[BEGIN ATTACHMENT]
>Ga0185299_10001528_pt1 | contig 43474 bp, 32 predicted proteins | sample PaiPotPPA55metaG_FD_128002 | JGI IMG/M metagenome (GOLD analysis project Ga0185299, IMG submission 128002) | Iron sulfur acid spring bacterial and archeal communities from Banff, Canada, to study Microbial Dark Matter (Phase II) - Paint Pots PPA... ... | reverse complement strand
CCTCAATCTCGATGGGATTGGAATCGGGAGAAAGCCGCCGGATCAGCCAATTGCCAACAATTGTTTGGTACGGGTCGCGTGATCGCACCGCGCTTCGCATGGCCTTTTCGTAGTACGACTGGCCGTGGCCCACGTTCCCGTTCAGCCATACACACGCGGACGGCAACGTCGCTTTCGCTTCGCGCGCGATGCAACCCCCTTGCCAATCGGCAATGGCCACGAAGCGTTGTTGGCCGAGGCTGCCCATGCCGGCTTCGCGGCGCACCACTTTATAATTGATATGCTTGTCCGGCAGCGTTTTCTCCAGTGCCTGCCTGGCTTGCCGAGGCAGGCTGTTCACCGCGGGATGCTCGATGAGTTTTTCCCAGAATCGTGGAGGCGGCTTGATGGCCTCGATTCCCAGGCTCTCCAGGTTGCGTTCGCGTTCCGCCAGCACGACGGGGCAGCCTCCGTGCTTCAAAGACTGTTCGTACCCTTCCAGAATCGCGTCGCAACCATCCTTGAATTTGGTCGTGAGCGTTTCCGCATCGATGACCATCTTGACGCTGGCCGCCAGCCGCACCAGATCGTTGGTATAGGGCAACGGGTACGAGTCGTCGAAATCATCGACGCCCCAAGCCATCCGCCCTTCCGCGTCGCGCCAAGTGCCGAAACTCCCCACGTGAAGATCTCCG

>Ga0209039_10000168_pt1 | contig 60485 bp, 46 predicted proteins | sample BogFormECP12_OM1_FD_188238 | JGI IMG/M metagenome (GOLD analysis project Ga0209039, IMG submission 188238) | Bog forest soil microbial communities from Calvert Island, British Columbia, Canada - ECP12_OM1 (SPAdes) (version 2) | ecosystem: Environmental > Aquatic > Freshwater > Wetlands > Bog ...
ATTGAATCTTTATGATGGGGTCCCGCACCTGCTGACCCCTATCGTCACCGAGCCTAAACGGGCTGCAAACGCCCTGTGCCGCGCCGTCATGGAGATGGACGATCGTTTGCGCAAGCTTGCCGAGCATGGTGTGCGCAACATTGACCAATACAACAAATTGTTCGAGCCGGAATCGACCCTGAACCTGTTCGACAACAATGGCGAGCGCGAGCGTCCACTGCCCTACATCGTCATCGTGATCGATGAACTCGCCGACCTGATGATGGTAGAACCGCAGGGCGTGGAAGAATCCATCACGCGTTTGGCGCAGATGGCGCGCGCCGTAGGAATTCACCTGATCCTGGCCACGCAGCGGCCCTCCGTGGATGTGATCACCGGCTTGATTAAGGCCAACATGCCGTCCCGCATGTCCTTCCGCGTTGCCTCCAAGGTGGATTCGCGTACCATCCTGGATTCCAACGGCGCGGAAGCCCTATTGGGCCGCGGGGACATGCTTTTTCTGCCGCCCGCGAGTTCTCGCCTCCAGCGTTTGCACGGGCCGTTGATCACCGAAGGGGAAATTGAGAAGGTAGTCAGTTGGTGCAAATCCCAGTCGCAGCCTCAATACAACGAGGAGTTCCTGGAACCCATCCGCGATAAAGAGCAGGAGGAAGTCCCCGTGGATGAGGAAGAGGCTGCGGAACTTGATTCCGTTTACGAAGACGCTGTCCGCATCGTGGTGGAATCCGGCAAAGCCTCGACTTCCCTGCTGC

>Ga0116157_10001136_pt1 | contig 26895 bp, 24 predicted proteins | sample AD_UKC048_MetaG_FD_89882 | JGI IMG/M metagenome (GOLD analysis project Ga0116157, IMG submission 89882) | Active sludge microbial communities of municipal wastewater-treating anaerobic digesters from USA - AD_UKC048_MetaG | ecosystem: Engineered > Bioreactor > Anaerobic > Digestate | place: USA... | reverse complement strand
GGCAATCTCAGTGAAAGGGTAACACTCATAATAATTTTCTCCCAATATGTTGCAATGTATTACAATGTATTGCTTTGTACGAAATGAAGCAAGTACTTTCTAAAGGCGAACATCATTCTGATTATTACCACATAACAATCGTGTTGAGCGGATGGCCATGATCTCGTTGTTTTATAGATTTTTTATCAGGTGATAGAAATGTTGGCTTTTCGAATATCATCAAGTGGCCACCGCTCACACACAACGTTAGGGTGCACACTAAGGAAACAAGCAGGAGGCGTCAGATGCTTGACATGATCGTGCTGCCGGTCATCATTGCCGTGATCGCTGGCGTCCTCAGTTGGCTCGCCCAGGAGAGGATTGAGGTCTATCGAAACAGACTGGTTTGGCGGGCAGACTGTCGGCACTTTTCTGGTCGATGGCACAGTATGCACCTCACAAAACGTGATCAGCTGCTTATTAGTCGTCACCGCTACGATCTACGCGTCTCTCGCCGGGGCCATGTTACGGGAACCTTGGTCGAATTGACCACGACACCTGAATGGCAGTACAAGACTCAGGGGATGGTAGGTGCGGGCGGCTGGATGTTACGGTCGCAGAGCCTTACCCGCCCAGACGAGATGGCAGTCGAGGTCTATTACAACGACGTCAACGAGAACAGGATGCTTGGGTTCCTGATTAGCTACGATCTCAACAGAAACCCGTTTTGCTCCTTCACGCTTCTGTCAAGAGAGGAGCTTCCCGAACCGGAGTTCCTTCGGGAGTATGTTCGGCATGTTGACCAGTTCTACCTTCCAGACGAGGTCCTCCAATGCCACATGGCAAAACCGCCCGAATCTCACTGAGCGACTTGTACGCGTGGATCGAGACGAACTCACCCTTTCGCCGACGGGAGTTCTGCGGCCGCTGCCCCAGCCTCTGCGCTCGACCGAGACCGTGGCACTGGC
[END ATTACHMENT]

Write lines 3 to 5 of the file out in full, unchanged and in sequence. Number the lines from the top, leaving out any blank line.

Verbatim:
>Ga0209039_10000168_pt1 | contig 60485 bp, 46 predicted proteins | sample BogFormECP12_OM1_FD_188238 | JGI IMG/M metagenome (GOLD analysis project Ga0209039, IMG submission 188238) | Bog forest soil microbial communities from Calvert Island, British Columbia, Canada - ECP12_OM1 (SPAdes) (version 2) | ecosystem: Environmental > Aquatic > Freshwater > Wetlands > Bog ...
ATTGAATCTTTATGATGGGGTCCCGCACCTGCTGACCCCTATCGTCACCGAGCCTAAACGGGCTGCAAACGCCCTGTGCCGCGCCGTCATGGAGATGGACGATCGTTTGCGCAAGCTTGCCGAGCATGGTGTGCGCAACATTGACCAATACAACAAATTGTTCGAGCCGGAATCGACCCTGAACCTGTTCGACAACAATGGCGAGCGCGAGCGTCCACTGCCCTACATCGTCATCGTGATCGATGAACTCGCCGACCTGATGATGGTAGAACCGCAGGGCGTGGAAGAATCCATCACGCGTTTGGCGCAGATGGCGCGCGCCGTAGGAATTCACCTGATCCTGGCCACGCAGCGGCCCTCCGTGGATGTGATCACCGGCTTGATTAAGGCCAACATGCCGTCCCGCATGTCCTTCCGCGTTGCCTCCAAGGTGGATTCGCGTACCATCCTGGATTCCAACGGCGCGGAAGCCCTATTGGGCCGCGGGGACATGCTTTTTCTGCCGCCCGCGAGTTCTCGCCTCCAGCGTTTGCACGGGCCGTTGATCACCGAAGGGGAAATTGAGAAGGTAGTCAGTTGGTGCAAATCCCAGTCGCAGCCTCAATACAACGAGGAGTTCCTGGAACCCATCCGCGATAAAGAGCAGGAGGAAGTCCCCGTGGATGAGGAAGAGGCTGCGGAACTTGATTCCGTTTACGAAGACGCTGTCCGCATCGTGGTGGAATCCGGCAAAGCCTCGACTTCCCTGCTGC

>Ga0116157_10001136_pt1 | contig 26895 bp, 24 predicted proteins | sample AD_UKC048_MetaG_FD_89882 | JGI IMG/M metagenome (GOLD analysis project Ga0116157, IMG submission 89882) | Active sludge microbial communities of municipal wastewater-treating anaerobic digesters from USA - AD_UKC048_MetaG | ecosystem: Engineered > Bioreactor > Anaerobic > Digestate | place: USA... | reverse complement strand